Listening, like math, is hard.


It’s Time for a New “Don’t Ask, Don’t Tell” Policy

Satanic Wedding Cake
image via The Satanic Temple

In what I’m calling the “Battle of the Cakes”, The Satanic Temple has joined the fighting. They released the following statement this week:

“Our organization has received a lot of concerned messages from people who are upset by the prospect of an environment in which the LGBTQ community are openly and legally treated as second-class citizens. The laws of the United States require that no one may discriminate by way of refusal of service against an evangelical theocrat for their religious beliefs, but the evangelical theocrat may discriminate against LGBTQ people because of who they are. Because religion is a protected class, a baker may refuse service to LGBTQ people, but they may not refuse service based upon someone’s religion. If they aren’t willing to make a cake for same-sex unions, let’s have them make a cake to honor Satan instead.”

The Satanic Temple raises an interesting argument, but their point is wrong.

I don’t think people shouldn’t be able to force a baker or any artist to create something they wouldn’t make for anyone else. Jack Phillips, the Oregon baker whose case is going to the Supreme Court next month, doesn’t make Halloween-themed cakes, and no one is trying to get him to bake the hideous cake in the photo.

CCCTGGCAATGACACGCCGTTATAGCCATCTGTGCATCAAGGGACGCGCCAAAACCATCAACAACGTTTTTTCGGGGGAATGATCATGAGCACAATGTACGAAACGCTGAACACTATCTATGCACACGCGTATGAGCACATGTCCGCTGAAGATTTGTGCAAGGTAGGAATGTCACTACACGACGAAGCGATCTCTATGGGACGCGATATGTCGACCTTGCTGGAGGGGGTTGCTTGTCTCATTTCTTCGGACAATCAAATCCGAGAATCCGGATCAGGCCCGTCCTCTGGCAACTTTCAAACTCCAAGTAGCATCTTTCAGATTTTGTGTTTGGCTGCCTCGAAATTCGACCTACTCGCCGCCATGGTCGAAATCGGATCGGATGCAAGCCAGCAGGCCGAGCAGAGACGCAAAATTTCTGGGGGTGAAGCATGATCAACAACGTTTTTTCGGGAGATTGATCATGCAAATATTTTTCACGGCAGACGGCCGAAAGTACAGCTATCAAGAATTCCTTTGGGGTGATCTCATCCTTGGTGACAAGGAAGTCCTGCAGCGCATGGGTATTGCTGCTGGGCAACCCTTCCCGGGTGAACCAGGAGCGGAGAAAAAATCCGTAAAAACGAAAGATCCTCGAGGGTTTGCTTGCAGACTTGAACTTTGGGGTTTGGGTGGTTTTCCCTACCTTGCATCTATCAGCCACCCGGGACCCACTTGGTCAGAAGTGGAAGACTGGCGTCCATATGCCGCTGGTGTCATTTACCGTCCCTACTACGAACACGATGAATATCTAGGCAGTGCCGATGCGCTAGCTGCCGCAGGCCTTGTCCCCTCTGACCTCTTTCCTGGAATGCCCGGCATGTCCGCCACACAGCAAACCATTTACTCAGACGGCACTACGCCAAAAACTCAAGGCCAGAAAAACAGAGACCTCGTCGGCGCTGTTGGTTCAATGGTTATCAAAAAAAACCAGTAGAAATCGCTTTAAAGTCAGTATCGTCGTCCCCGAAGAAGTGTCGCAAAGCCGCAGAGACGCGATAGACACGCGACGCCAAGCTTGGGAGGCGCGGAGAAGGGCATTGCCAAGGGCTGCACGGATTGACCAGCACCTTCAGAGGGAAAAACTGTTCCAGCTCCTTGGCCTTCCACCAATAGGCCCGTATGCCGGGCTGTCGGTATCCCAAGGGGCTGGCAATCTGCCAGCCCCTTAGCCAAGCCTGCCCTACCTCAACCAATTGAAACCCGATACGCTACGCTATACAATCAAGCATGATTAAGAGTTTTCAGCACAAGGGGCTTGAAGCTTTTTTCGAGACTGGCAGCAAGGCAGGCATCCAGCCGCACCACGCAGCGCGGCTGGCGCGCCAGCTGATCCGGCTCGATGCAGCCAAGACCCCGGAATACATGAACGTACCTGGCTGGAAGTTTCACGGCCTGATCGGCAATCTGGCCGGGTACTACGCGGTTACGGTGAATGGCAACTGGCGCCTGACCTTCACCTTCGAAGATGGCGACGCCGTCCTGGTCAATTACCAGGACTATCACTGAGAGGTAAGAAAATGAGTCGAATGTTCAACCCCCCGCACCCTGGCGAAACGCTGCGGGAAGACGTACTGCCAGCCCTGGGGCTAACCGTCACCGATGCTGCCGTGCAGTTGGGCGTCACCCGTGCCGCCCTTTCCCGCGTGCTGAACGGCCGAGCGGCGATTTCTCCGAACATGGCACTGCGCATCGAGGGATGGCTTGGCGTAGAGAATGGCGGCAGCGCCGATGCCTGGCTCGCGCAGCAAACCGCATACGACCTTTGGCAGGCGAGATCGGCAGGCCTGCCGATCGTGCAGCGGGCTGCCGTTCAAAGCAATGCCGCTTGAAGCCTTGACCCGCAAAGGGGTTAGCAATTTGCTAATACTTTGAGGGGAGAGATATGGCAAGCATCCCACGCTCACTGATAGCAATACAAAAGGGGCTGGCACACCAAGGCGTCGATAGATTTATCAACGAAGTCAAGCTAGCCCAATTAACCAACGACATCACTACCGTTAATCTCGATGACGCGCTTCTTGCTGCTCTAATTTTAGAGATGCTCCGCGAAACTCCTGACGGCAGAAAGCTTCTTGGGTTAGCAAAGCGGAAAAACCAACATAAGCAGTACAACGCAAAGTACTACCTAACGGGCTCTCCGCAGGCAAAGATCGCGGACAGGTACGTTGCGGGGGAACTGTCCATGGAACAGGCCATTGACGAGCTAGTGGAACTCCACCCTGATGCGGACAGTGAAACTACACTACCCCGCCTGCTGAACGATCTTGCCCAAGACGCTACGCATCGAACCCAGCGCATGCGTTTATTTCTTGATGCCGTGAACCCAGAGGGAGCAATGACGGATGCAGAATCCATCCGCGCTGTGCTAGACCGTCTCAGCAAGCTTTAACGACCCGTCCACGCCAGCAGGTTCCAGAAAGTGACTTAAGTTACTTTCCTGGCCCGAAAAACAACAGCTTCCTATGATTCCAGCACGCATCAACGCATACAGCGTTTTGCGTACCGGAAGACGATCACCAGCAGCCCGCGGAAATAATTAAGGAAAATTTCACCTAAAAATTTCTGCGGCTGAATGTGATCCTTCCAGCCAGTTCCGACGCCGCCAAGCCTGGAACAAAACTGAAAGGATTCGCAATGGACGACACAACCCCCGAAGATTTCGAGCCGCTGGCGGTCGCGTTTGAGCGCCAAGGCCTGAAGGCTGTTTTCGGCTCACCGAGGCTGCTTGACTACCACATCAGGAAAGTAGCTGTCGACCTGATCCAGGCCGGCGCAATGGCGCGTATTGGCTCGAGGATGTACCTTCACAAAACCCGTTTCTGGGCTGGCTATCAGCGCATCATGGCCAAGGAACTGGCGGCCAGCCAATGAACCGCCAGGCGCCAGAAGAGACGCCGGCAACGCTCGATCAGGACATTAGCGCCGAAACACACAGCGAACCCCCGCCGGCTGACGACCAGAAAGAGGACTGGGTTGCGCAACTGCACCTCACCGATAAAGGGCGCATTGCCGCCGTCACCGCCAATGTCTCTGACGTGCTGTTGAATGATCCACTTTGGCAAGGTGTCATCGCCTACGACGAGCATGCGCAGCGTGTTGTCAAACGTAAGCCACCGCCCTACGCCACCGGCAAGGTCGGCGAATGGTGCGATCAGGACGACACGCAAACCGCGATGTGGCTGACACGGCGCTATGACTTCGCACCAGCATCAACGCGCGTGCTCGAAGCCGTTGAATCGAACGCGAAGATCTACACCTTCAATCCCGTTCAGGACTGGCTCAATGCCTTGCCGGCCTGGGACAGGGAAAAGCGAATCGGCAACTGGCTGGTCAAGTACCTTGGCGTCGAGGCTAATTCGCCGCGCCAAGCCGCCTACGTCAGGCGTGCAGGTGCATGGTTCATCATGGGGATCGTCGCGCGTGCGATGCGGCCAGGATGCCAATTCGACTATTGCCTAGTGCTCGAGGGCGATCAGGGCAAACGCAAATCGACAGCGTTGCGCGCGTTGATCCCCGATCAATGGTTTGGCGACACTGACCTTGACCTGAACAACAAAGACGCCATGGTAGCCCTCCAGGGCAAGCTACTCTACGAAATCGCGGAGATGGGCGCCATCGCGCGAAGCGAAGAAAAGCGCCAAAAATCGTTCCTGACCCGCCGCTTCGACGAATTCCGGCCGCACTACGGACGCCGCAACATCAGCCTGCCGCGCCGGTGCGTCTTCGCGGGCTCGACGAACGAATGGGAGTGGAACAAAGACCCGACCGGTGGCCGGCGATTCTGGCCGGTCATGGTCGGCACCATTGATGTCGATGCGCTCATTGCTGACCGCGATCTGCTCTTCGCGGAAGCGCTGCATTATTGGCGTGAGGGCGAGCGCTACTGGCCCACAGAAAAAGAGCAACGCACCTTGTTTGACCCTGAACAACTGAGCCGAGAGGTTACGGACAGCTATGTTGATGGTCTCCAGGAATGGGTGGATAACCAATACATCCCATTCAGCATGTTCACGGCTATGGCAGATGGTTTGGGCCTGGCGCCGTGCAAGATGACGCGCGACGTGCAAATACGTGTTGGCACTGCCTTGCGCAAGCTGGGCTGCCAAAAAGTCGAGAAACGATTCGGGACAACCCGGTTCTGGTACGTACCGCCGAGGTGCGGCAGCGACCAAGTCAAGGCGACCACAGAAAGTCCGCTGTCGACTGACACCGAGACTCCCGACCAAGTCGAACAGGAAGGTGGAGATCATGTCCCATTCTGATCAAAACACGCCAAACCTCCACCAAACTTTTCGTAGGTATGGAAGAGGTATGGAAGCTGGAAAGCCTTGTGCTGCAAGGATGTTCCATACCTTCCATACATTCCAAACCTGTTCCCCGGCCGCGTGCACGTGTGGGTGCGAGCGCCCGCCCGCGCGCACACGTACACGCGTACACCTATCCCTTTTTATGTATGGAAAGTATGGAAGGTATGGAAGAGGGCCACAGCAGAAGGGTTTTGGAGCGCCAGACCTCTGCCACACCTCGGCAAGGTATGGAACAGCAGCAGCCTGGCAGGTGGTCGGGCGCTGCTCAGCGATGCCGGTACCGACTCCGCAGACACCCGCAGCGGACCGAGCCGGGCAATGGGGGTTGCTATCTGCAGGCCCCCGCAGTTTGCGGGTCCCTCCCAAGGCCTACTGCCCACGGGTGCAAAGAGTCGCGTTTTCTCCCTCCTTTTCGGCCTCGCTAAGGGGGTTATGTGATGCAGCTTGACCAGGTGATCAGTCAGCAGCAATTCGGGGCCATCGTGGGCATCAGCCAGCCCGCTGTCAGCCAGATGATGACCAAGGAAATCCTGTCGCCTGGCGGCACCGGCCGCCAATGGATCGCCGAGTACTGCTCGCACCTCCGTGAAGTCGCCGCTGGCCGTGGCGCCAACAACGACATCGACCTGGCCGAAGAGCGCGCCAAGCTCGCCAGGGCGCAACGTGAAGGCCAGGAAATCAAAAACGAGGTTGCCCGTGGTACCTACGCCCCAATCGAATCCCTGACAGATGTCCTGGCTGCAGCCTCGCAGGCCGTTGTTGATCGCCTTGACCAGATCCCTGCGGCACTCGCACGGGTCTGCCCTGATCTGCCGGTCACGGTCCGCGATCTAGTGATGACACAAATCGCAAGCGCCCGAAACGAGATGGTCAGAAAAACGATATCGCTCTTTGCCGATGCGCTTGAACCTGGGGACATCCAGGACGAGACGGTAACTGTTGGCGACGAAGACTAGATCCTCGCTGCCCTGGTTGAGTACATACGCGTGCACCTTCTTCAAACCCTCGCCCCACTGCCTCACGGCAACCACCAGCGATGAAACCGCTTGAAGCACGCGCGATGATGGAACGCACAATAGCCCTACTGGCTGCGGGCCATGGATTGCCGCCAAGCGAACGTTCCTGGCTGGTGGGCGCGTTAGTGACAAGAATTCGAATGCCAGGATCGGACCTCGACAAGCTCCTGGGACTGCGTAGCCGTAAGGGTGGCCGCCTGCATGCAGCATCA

But if a baker asked a couple where they were getting married, and the couple said, “At our local Satanic Temple, federal laws REQUIRE baker to make the cake for the Satan-loving couple. A baker can’t discriminate on the basis of the religion of his customers.

Maybe the better solution in all of this is for bakers to stop being so nosy. In order to make a multi-tiered cake, does the baker need to know the cake’s ultimate use? Maybe it’s time for a new Don’t Ask, Don’t Tell policy.

Should Gay Couples Adopt a “Don’t Ask, Don’t Tell” Policy to Beat Baker Discrimination?

Rainbow Muffin TowerJake wants his boyfriend Harry to have his dream wedding, and this includes a mini muffin tower from Bob’s Bakery.

Bob was the best baker in town, famous for his seasonal muffins. Each October, he made pumpkin muffins with pecans and cream cheese frosting. Customers lined up around the block. Harry loved Bob’s bakery ever since he was a kid.

Harry would always take his boyfriend Jake to the bakery on their “anniversary,” the day they met at a Halloween party. They’ve dated for three years, and a couple weeks ago, Jake asked Harry to marry him. Jake had ordered a special muffin at Bob’s Bakery, which Bob had decorated with the phrase “Will You Marry Me?” on top.

On their anniversary, Harry and Jake went into the bakery to order what Bob calls his “wedding muffin tower.” Bob makes mini muffins that taste like wedding cake, and he arranges them on a special tower.

Harry was thrilled as he and Jake looked through Bob’s portfolio of muffin towers, but they wanted Bob to create something Halloween-themed since that was the day they met.

Harry had to run to work so Jake stayed behind to talk to Bob to place the order.

“We love your muffins,” Jake said when Bob came over to the table he and Harry had shared near the front window.

“I’m so glad. Baking is my true passion in life.”